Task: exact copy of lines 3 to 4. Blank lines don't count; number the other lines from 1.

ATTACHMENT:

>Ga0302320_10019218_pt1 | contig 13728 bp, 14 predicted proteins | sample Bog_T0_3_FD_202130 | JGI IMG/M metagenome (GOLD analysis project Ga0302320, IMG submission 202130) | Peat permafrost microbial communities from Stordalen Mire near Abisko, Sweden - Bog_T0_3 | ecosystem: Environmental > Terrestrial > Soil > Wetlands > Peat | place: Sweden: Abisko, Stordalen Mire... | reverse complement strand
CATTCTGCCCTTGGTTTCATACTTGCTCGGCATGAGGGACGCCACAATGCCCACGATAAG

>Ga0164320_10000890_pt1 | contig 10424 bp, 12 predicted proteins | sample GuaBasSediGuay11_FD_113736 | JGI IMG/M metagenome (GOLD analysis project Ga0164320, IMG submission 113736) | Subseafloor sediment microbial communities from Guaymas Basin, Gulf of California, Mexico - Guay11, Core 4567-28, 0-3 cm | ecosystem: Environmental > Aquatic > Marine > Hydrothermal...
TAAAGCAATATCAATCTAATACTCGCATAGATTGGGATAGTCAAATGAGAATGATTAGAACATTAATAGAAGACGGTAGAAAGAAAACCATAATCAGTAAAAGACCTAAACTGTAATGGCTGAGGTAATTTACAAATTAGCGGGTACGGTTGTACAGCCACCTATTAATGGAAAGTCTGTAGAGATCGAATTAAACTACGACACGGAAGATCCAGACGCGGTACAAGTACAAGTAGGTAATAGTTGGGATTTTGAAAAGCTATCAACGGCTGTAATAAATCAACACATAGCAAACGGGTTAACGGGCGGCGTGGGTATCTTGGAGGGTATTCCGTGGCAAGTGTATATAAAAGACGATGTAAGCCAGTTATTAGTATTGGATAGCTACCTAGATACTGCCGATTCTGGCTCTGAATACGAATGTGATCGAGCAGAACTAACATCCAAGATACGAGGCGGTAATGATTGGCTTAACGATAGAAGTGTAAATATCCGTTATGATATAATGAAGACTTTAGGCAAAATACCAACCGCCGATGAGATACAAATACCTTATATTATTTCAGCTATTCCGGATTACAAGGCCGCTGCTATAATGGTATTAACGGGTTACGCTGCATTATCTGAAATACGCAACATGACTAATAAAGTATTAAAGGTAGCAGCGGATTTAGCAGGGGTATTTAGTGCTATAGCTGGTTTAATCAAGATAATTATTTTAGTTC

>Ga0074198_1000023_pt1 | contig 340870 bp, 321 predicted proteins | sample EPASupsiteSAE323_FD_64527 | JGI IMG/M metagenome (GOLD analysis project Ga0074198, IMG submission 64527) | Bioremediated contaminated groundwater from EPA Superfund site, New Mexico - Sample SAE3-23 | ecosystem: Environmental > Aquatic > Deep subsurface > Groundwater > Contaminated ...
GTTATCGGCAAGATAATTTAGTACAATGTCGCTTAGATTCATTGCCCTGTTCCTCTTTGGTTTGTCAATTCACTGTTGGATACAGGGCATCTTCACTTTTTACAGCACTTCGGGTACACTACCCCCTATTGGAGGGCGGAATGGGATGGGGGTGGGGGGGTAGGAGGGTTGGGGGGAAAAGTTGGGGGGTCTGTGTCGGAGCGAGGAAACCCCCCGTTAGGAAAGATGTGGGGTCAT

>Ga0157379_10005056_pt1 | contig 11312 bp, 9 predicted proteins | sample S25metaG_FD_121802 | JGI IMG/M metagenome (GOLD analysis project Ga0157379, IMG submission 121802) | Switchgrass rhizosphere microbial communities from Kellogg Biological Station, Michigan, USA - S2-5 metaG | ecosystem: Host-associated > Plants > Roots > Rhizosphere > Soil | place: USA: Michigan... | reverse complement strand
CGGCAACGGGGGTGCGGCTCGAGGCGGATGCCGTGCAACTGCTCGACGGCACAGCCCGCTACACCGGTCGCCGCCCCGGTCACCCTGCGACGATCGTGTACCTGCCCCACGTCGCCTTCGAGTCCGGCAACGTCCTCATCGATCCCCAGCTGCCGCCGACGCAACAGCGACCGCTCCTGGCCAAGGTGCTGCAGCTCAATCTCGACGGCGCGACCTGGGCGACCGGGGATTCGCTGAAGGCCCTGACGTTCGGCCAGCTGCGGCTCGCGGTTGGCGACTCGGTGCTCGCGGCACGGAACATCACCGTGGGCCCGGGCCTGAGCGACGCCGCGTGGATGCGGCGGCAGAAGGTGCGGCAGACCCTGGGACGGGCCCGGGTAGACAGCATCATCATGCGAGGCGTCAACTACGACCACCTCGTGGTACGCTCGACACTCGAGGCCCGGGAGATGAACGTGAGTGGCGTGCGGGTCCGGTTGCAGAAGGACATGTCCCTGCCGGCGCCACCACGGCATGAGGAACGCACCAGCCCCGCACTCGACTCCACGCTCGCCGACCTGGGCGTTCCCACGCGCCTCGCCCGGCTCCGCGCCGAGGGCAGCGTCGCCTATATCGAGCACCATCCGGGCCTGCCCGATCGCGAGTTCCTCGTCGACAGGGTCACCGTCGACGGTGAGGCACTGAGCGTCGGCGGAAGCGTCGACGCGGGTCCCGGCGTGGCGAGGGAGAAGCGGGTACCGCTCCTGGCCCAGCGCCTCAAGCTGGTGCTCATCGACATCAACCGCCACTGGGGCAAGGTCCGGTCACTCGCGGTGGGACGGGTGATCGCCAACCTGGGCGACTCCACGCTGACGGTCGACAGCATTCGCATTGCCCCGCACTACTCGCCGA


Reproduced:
>Ga0164320_10000890_pt1 | contig 10424 bp, 12 predicted proteins | sample GuaBasSediGuay11_FD_113736 | JGI IMG/M metagenome (GOLD analysis project Ga0164320, IMG submission 113736) | Subseafloor sediment microbial communities from Guaymas Basin, Gulf of California, Mexico - Guay11, Core 4567-28, 0-3 cm | ecosystem: Environmental > Aquatic > Marine > Hydrothermal...
TAAAGCAATATCAATCTAATACTCGCATAGATTGGGATAGTCAAATGAGAATGATTAGAACATTAATAGAAGACGGTAGAAAGAAAACCATAATCAGTAAAAGACCTAAACTGTAATGGCTGAGGTAATTTACAAATTAGCGGGTACGGTTGTACAGCCACCTATTAATGGAAAGTCTGTAGAGATCGAATTAAACTACGACACGGAAGATCCAGACGCGGTACAAGTACAAGTAGGTAATAGTTGGGATTTTGAAAAGCTATCAACGGCTGTAATAAATCAACACATAGCAAACGGGTTAACGGGCGGCGTGGGTATCTTGGAGGGTATTCCGTGGCAAGTGTATATAAAAGACGATGTAAGCCAGTTATTAGTATTGGATAGCTACCTAGATACTGCCGATTCTGGCTCTGAATACGAATGTGATCGAGCAGAACTAACATCCAAGATACGAGGCGGTAATGATTGGCTTAACGATAGAAGTGTAAATATCCGTTATGATATAATGAAGACTTTAGGCAAAATACCAACCGCCGATGAGATACAAATACCTTATATTATTTCAGCTATTCCGGATTACAAGGCCGCTGCTATAATGGTATTAACGGGTTACGCTGCATTATCTGAAATACGCAACATGACTAATAAAGTATTAAAGGTAGCAGCGGATTTAGCAGGGGTATTTAGTGCTATAGCTGGTTTAATCAAGATAATTATTTTAGTTC